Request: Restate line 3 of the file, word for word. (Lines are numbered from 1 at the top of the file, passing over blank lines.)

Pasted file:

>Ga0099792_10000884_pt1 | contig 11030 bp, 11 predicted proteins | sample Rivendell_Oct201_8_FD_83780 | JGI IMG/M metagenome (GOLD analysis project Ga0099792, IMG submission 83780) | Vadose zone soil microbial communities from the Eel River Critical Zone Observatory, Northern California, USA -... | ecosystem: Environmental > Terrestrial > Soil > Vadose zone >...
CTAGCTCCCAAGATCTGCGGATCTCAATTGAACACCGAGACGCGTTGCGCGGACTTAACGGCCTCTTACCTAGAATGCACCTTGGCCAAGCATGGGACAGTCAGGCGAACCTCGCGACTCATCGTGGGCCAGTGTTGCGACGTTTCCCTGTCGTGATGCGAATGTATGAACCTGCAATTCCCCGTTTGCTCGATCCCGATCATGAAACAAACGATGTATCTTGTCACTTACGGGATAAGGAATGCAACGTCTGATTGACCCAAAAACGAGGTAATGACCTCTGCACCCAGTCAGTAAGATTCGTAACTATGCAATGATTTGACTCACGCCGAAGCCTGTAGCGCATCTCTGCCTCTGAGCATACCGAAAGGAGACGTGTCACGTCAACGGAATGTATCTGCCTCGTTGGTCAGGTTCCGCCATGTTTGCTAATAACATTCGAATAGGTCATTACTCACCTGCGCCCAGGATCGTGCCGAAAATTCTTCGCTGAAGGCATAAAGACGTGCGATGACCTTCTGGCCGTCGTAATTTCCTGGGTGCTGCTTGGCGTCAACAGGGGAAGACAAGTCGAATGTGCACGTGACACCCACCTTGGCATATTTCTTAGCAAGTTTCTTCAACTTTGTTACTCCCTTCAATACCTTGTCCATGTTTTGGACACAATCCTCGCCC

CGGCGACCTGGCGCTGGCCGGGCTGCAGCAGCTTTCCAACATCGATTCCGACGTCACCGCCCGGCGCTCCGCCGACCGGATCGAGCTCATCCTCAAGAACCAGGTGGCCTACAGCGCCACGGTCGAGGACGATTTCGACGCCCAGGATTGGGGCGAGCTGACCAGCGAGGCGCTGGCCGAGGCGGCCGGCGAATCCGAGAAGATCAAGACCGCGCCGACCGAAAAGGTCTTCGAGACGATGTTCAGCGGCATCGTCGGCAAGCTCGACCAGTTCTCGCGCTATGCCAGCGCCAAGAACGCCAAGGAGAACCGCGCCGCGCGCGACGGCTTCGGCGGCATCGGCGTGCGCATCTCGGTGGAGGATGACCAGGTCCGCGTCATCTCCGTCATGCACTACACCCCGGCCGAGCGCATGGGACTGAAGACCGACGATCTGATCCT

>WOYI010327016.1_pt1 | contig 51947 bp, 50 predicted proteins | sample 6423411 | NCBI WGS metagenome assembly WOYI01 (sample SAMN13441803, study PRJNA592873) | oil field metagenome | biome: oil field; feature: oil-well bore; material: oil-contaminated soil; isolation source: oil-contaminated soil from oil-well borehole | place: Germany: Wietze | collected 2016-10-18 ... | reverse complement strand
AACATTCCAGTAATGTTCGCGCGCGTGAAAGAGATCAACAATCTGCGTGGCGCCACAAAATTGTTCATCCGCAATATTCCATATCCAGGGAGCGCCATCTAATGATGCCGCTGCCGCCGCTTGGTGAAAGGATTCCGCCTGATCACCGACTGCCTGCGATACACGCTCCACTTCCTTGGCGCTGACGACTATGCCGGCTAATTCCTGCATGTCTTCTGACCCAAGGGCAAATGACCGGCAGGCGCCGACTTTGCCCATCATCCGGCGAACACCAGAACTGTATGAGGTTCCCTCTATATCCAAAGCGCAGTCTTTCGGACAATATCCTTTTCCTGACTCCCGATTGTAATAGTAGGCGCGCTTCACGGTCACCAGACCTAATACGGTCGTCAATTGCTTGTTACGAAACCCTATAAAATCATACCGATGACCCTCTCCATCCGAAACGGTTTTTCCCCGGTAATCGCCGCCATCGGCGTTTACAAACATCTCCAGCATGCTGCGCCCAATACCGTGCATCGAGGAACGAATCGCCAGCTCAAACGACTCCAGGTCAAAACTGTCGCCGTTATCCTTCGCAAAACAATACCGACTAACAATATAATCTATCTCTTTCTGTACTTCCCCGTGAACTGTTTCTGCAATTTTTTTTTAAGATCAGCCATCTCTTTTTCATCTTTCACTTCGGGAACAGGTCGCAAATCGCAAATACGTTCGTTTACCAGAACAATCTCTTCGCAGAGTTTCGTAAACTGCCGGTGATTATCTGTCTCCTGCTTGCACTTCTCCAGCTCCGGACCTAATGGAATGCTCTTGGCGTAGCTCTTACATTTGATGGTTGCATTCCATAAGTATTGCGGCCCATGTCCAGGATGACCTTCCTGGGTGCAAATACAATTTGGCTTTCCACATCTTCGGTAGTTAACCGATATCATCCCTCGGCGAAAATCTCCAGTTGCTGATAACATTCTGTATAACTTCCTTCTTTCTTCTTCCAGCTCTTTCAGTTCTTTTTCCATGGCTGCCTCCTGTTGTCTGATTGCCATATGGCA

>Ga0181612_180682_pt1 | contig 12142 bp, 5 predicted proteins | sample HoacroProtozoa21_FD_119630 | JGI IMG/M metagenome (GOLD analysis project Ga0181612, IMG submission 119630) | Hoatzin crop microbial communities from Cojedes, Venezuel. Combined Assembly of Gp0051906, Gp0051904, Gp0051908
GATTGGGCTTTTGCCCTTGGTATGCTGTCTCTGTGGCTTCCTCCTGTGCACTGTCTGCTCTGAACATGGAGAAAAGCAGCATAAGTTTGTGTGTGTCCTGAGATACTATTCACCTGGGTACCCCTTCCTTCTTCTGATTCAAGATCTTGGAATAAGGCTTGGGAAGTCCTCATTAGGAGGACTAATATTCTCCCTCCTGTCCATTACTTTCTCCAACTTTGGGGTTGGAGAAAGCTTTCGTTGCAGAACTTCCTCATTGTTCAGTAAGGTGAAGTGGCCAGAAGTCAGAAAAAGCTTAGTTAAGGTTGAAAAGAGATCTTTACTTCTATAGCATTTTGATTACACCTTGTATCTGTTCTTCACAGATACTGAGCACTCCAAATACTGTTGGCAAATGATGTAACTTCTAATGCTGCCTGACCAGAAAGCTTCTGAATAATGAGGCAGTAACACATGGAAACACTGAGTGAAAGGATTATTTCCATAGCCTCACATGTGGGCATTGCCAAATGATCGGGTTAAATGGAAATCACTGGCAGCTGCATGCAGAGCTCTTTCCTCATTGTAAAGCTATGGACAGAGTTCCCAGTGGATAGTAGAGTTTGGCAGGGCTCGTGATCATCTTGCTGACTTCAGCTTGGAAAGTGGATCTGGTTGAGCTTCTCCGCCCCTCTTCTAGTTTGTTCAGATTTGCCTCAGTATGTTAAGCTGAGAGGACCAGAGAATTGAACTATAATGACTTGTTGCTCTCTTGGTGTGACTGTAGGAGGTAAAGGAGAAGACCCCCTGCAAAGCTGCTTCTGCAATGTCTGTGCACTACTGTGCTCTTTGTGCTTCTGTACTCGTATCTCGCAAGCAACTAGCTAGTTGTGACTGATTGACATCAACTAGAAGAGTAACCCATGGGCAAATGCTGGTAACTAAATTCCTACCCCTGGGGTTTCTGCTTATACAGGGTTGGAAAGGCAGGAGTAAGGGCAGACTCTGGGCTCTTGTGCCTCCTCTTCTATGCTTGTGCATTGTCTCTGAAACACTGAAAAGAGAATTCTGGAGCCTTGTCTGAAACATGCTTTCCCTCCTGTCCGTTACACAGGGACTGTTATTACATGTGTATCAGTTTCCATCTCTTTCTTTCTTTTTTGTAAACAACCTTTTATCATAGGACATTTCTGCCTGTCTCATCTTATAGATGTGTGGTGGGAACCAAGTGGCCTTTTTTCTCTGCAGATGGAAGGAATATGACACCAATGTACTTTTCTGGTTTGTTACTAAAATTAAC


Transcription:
CGGCGACCTGGCGCTGGCCGGGCTGCAGCAGCTTTCCAACATCGATTCCGACGTCACCGCCCGGCGCTCCGCCGACCGGATCGAGCTCATCCTCAAGAACCAGGTGGCCTACAGCGCCACGGTCGAGGACGATTTCGACGCCCAGGATTGGGGCGAGCTGACCAGCGAGGCGCTGGCCGAGGCGGCCGGCGAATCCGAGAAGATCAAGACCGCGCCGACCGAAAAGGTCTTCGAGACGATGTTCAGCGGCATCGTCGGCAAGCTCGACCAGTTCTCGCGCTATGCCAGCGCCAAGAACGCCAAGGAGAACCGCGCCGCGCGCGACGGCTTCGGCGGCATCGGCGTGCGCATCTCGGTGGAGGATGACCAGGTCCGCGTCATCTCCGTCATGCACTACACCCCGGCCGAGCGCATGGGACTGAAGACCGACGATCTGATCCT